App transform Massachusetts town public works requests


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For the past three months, residents in the town of Hanover, Mass., have used a new mobile application to submit work requests to the city’s public works department funded through a state grant program.

Called “Your Gov,” the app let’s users preselect a municipal-owned asset such as a building, bridge or road from the GPS location services on the phone and then select and enter a description of the problem. Users can also take and submit a photo.

Once submitted, the request is automatically inserted into the town’s database and handled as a normal work order request.

In the first three active months of use, 662 work order requests were submitted through the app.

“The smartphone-enabled system gave the residents and building users the ability to report facility issues using their mobile devices,” wrote program manager Tim Dodd on the Massachusetts state innovation blog. “The enhanced system would allow facilities managers to download these issues onto mobile devices and to utilize these smartphones to enter status data regarding the completion of facility repairs.”

The funding came from the Massachusetts Governor Deval Patrick’s Community Innovation Challenge grant program that provides seed money and one-time transition costs to thoughtful proposals that have the potential to positively impact the ways that municipal governments provide core services to residents.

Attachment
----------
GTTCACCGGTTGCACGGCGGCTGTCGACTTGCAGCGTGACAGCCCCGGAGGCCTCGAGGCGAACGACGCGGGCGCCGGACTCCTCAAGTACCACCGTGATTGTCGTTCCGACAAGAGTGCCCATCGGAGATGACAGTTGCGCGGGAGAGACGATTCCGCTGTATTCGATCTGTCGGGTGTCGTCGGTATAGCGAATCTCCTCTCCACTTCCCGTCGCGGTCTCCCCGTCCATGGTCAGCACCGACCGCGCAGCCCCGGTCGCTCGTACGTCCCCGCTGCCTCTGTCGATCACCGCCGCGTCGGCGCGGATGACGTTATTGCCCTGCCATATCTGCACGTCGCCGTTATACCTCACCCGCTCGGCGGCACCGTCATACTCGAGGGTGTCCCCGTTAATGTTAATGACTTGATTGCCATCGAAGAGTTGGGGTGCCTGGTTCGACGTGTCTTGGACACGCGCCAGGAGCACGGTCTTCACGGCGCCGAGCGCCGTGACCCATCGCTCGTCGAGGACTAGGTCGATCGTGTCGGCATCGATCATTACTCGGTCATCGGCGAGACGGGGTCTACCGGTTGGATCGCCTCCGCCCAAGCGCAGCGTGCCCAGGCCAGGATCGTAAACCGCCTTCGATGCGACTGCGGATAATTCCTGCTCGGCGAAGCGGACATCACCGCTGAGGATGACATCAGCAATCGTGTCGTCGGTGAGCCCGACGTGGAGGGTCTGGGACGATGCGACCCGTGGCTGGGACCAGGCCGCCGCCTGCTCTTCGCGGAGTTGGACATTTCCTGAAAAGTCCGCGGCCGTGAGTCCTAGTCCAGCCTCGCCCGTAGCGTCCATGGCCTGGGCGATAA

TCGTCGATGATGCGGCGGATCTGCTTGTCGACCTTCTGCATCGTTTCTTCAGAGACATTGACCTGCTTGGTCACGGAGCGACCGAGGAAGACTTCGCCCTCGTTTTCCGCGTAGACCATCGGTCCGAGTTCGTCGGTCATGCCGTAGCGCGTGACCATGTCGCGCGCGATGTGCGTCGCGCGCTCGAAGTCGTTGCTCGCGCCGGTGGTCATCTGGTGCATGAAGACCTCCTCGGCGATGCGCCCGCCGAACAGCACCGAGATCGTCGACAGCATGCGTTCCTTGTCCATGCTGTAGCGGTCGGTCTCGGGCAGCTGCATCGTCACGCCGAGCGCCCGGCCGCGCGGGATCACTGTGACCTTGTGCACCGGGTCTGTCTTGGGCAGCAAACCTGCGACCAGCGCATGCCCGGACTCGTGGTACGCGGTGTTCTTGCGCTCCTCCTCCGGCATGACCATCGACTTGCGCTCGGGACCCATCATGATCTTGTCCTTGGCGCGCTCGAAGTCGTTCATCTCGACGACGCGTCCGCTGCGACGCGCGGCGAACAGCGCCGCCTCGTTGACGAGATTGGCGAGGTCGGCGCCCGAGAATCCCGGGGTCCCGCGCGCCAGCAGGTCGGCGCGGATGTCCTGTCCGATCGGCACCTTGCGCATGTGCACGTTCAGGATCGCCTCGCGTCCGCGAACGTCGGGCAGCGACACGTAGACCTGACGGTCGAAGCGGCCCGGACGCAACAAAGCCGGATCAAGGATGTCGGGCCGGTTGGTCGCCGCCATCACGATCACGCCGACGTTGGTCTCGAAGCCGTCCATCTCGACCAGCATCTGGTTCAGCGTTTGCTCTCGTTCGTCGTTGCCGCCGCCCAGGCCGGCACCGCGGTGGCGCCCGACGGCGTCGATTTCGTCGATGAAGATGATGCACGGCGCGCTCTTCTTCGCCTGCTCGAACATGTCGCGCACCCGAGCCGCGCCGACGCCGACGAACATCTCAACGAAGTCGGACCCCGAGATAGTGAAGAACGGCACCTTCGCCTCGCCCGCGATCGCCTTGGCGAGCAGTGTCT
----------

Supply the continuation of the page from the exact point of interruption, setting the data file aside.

The town applied for and received a $46,000 CIC grant in fiscal year 2012 to create a smartphone-enabled system to increase efficiencies, such as the expansion of capabilities of the existing computerized maintenance management systems.

Additionally, the grant allowed the town to enhance its level of customer service by using technology to develop strong relationships between residents and those who utilize town owned facilities.

Prior to receiving the grant, the town implemented a computerized maintenance management system for “vertical” assets (buildings and immediate surroundings) and a separate CMMS for “horizontal” assets (roads, bridges, etc.). The grant sought to extend the use of these products and to develop tools to extract data automatically for use by the public.

The CMMS for vertical assets provided a simple web-based ability to accept maintenance requests from facility users, but it did not include the ability to capture GPS positioning of requests and link to geographic information systems.

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Deval Patrick, Massachusetts, Mobility, States, Tech News, Tim Dodd